Thursday, April 18, 2019

Tolkien in the news

J. R. R. Tolkien was famous as an author, but his day job was as a professor at Oxford.  He was one of the world experts on the epic poem Beowulf, and W. H. Auden wrote him a letter later in life saying how thrilling his Beowulf recitation and lectures were.

Tolkien firmly believed that Beowulf had been written by a single person, but this was controversial at the time.  Now a new study has backed the old Oxford Don up on that:
The epic poem Beowulf is the most famous surviving work of Old English literature. For decades, scholars have hotly debated both when the poem was composed and whether it was the work of a single anonymous author ("the Beowulf poet"). Lord of the Rings' scribe J.R.R. Tolkien was among those who famously championed the single-author stance. Now researchers at Harvard University have conducted a statistical analysis and concluded that there was very likely just one author, further bolstering Tolkien's case. They published their findings in a recent paper in Nature Human Behavior.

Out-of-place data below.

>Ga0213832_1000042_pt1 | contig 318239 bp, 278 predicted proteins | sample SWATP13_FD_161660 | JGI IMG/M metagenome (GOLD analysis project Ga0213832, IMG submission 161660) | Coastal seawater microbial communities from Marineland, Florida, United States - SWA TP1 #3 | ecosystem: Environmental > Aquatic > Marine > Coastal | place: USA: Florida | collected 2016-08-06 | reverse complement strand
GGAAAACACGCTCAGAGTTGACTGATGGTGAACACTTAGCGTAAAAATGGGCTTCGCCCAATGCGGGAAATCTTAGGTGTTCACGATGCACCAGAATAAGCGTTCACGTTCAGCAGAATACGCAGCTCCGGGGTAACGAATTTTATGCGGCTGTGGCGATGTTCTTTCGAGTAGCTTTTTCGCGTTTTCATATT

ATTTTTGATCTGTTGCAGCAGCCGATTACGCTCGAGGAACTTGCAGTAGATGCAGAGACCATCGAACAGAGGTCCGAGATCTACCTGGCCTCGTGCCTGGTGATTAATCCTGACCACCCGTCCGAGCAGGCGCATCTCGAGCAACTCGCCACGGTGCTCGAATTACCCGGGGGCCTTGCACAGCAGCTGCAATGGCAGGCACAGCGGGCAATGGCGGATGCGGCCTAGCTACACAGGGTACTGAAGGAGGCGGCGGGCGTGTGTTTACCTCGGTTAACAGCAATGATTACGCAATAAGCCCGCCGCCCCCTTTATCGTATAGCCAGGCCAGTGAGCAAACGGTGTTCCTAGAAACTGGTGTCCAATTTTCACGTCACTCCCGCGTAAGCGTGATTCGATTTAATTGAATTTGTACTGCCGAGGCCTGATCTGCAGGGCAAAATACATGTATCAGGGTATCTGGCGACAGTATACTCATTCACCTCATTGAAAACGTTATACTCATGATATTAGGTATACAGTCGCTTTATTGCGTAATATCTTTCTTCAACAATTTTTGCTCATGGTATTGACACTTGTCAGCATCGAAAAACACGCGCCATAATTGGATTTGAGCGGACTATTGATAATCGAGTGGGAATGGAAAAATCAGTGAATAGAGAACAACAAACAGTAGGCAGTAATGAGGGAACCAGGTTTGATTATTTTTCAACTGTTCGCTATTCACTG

Statistical analysis of meter, punctuation, word choice, and letter combinations suggest a single author.

In other Tolkien news, someone has made a film; not about his stories, but about the author himself:

Opens mid-May.


ASM826 said...

Tolkien was at the Battle of Somme. It's likely he survived because of lice. He was bitten and contracted typhus. Sent to a hospital and was in treatment for the rest of the war. His closest friends were not so lucky. 125,000 British soldiers died at the Somme.

This movie will be on my must-see list.

Ed Bonderenka said...

I'm looking forward.
I wonder if C.S. Lewis will make an appearance.

Ken said...

(From the Foreword to The Lord of the Rings: "By 1918 all of my close friends but one were dead."